James H Duncan

We the Faithful

time worn whispers in the darkness

we secretly slip out of bed and
find mother curled up
on the third-hand couch
her lips to the plastic telephone
unable to hide the cries of
a young single
woman with two children
who doesn’t know what to do

our cereal and pasta and discount
kindergarten lunches felt endless

our bedtime stories of panda bears
and Disney characters and the
sing-song 70s AM chart-toppers
turned lullabies she would whisper
felt endless

our t-shirts with cartoon characters
our gold-bound books of puppies
and brave tug boats and lions

what we were not yet able to see were
the second jobs
the medical bills that wouldn’t go away
the heating oil gauge dropping lower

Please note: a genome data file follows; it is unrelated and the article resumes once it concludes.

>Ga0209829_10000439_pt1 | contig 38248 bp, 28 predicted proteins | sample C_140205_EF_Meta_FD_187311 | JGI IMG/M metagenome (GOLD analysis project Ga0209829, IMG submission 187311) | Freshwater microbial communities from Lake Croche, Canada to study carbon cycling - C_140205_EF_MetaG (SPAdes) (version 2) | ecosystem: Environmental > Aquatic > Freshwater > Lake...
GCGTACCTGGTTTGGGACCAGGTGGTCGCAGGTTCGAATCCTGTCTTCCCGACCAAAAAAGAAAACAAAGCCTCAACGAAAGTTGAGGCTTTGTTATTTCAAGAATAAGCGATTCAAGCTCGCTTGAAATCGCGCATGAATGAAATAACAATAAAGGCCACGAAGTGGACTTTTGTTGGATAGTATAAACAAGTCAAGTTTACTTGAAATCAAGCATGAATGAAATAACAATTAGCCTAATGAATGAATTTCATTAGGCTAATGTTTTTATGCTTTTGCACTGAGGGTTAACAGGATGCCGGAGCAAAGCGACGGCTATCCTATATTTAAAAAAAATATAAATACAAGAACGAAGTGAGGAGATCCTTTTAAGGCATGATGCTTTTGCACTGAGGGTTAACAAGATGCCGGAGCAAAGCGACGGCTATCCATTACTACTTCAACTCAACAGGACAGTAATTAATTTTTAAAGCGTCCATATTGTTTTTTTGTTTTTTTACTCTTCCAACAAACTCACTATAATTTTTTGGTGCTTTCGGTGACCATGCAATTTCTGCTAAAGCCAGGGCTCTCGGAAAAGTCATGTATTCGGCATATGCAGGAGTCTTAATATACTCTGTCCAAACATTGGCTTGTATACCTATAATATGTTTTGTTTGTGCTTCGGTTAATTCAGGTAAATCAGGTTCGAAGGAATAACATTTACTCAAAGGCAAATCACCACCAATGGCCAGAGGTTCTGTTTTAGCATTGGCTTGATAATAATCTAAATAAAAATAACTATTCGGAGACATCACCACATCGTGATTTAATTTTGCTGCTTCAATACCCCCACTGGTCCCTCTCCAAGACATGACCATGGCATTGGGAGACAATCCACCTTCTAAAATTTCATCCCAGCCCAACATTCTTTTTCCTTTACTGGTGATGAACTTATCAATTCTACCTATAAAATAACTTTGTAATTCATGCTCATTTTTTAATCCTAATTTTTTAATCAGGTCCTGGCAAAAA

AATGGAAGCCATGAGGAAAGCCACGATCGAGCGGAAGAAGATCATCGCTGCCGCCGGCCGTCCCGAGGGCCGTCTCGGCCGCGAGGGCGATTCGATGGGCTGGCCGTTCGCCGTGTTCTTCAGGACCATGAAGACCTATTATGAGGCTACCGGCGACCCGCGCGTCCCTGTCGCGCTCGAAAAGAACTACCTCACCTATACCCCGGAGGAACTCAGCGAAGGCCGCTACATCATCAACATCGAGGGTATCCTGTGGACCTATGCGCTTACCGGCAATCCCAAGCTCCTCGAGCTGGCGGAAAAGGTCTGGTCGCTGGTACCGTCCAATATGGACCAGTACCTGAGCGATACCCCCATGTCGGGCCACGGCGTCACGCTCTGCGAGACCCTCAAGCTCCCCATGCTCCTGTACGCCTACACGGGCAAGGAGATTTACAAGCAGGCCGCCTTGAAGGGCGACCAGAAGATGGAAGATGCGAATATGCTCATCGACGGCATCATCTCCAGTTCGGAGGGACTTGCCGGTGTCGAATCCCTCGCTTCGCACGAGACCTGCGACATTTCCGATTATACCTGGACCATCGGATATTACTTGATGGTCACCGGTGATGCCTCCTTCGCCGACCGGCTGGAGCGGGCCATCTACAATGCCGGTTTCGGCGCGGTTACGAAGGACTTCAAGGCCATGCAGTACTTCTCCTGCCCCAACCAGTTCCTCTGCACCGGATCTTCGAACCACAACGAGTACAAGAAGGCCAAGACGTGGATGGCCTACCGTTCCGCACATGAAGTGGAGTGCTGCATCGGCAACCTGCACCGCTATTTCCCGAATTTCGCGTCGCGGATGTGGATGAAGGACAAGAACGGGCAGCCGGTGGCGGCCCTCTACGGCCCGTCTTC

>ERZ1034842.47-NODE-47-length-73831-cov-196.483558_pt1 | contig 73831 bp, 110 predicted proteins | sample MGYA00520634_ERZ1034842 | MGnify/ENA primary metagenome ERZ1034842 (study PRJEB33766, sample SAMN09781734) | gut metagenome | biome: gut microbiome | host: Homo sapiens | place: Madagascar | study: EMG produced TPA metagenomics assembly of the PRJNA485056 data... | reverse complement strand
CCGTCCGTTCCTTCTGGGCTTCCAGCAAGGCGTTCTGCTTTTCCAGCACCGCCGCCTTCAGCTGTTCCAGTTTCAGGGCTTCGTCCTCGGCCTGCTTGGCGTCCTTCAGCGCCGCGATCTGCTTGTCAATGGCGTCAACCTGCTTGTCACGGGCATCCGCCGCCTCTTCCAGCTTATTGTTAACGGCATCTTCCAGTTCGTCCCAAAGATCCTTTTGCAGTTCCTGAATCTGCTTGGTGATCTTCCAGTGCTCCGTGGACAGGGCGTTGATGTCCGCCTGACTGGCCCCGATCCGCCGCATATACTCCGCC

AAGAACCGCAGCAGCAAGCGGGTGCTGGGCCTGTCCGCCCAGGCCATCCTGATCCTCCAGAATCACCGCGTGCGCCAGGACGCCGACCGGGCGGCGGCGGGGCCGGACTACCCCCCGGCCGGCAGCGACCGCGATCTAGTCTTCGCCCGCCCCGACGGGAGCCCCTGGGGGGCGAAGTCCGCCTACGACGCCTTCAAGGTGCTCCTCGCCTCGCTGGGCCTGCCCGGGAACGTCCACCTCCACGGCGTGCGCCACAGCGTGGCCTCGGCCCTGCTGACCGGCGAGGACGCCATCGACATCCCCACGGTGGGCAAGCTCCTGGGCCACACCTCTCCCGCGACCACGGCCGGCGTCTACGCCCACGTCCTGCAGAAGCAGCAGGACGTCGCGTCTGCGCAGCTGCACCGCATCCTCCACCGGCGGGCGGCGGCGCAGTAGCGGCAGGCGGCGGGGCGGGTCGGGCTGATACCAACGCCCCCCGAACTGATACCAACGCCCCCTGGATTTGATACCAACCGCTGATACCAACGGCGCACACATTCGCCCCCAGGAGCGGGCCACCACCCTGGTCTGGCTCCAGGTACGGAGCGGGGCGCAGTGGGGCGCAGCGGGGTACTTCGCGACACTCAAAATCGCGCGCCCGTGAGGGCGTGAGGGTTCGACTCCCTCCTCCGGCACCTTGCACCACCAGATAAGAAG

and lower and drying out
we were too young yet to feel the wounds forming,
my sister and I were too busy playing
in the patch of grass not
too close to the road, we promise

hearing her whisper to her own
mother how hard it was just to rise
from bed in the morning
to face the next thing
and the next and the next, it didn’t
wake me, it wasn’t
a revelation, not yet, but rather
it kept me awake, forming hairline ideas
that would later turn to cracks

when my own hells would unfold
around me and pull me down
but in that moment, we could only offer her
a bowl of store-brand corn flakes
with far too much milk, a small dollop
of sugar on top, spilling a little
over the edge as we carried it to her bed
just as she woke the next morning

a gift to a god
a sacrifice on the altar to everything
we held dear and were destined to become


James H Duncan is the editor of Hobo Camp Review, a former editor with Writer’s Digest, and is the author of Dead City Jazz, Berlin, What Lies In Wait, and other collections of poetry and short fiction. He currently resides in upstate New York. For more, visit www.jameshduncan.com.